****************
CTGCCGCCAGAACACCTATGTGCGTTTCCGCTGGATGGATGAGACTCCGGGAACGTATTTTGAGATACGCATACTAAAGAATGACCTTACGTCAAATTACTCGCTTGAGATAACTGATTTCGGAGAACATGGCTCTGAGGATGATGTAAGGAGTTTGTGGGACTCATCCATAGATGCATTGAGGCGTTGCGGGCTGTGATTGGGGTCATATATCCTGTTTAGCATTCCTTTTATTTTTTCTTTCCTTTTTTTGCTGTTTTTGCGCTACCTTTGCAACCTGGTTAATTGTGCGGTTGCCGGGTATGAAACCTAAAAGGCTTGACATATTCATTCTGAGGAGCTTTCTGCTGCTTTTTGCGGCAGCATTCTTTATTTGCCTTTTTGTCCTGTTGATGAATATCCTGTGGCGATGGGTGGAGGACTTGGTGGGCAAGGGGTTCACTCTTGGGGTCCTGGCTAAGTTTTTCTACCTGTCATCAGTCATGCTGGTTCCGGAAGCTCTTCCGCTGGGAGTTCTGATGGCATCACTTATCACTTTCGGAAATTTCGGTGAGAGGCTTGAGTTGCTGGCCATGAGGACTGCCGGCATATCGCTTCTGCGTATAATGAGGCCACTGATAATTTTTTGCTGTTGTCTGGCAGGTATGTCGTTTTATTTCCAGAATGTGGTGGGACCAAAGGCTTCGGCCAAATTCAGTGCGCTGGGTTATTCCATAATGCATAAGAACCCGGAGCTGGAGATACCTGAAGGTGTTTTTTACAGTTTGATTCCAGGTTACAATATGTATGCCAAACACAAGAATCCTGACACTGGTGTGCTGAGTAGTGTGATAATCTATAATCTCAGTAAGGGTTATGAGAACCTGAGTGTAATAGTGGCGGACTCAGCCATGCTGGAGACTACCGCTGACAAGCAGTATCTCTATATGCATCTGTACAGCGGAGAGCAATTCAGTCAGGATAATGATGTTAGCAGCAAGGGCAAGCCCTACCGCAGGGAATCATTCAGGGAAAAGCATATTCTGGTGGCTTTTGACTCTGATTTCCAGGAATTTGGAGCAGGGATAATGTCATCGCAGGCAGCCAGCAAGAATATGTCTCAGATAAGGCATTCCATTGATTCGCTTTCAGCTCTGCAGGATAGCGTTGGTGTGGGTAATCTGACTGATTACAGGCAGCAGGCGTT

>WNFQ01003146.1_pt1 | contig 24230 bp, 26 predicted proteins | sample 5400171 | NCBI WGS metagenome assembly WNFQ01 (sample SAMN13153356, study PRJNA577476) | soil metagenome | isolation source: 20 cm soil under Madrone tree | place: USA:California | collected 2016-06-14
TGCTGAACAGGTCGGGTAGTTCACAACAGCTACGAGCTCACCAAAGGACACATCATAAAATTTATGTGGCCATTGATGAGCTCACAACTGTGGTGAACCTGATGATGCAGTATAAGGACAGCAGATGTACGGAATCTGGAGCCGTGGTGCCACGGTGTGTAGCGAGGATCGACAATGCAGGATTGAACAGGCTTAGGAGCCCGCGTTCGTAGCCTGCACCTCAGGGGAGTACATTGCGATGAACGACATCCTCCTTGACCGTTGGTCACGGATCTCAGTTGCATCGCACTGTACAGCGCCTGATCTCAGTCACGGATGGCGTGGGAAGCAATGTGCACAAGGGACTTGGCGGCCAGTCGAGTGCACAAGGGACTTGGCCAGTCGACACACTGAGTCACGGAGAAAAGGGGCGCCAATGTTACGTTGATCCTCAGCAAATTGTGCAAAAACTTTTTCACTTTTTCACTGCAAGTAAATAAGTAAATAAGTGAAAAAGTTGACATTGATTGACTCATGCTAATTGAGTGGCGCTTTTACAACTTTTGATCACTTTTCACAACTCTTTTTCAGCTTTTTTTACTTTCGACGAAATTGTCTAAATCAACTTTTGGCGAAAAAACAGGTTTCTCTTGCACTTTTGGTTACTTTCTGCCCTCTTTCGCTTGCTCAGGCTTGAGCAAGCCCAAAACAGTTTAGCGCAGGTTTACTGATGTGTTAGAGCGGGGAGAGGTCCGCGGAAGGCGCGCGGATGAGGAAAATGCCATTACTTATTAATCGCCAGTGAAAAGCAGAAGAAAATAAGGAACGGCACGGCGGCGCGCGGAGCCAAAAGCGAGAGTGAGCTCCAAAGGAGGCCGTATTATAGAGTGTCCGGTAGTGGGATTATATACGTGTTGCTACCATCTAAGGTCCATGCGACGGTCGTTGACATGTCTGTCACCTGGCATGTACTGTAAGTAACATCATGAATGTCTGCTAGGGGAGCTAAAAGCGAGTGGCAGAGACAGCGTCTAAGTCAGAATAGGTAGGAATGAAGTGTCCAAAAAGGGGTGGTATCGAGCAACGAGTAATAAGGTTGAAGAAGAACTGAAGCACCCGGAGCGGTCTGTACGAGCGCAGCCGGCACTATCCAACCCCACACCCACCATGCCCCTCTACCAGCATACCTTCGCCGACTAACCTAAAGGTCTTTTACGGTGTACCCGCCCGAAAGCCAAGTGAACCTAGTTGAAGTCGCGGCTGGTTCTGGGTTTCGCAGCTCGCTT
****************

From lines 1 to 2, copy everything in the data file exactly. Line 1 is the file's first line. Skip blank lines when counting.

CTGCCGCCAGAACACCTATGTGCGTTTCCGCTGGATGGATGAGACTCCGGGAACGTATTTTGAGATACGCATACTAAAGAATGACCTTACGTCAAATTACTCGCTTGAGATAACTGATTTCGGAGAACATGGCTCTGAGGATGATGTAAGGAGTTTGTGGGACTCATCCATAGATGCATTGAGGCGTTGCGGGCTGTGATTGGGGTCATATATCCTGTTTAGCATTCCTTTTATTTTTTCTTTCCTTTTTTTGCTGTTTTTGCGCTACCTTTGCAACCTGGTTAATTGTGCGGTTGCCGGGTATGAAACCTAAAAGGCTTGACATATTCATTCTGAGGAGCTTTCTGCTGCTTTTTGCGGCAGCATTCTTTATTTGCCTTTTTGTCCTGTTGATGAATATCCTGTGGCGATGGGTGGAGGACTTGGTGGGCAAGGGGTTCACTCTTGGGGTCCTGGCTAAGTTTTTCTACCTGTCATCAGTCATGCTGGTTCCGGAAGCTCTTCCGCTGGGAGTTCTGATGGCATCACTTATCACTTTCGGAAATTTCGGTGAGAGGCTTGAGTTGCTGGCCATGAGGACTGCCGGCATATCGCTTCTGCGTATAATGAGGCCACTGATAATTTTTTGCTGTTGTCTGGCAGGTATGTCGTTTTATTTCCAGAATGTGGTGGGACCAAAGGCTTCGGCCAAATTCAGTGCGCTGGGTTATTCCATAATGCATAAGAACCCGGAGCTGGAGATACCTGAAGGTGTTTTTTACAGTTTGATTCCAGGTTACAATATGTATGCCAAACACAAGAATCCTGACACTGGTGTGCTGAGTAGTGTGATAATCTATAATCTCAGTAAGGGTTATGAGAACCTGAGTGTAATAGTGGCGGACTCAGCCATGCTGGAGACTACCGCTGACAAGCAGTATCTCTATATGCATCTGTACAGCGGAGAGCAATTCAGTCAGGATAATGATGTTAGCAGCAAGGGCAAGCCCTACCGCAGGGAATCATTCAGGGAAAAGCATATTCTGGTGGCTTTTGACTCTGATTTCCAGGAATTTGGAGCAGGGATAATGTCATCGCAGGCAGCCAGCAAGAATATGTCTCAGATAAGGCATTCCATTGATTCGCTTTCAGCTCTGCAGGATAGCGTTGGTGTGGGTAATCTGACTGATTACAGGCAGCAGGCGTT

>WNFQ01003146.1_pt1 | contig 24230 bp, 26 predicted proteins | sample 5400171 | NCBI WGS metagenome assembly WNFQ01 (sample SAMN13153356, study PRJNA577476) | soil metagenome | isolation source: 20 cm soil under Madrone tree | place: USA:California | collected 2016-06-14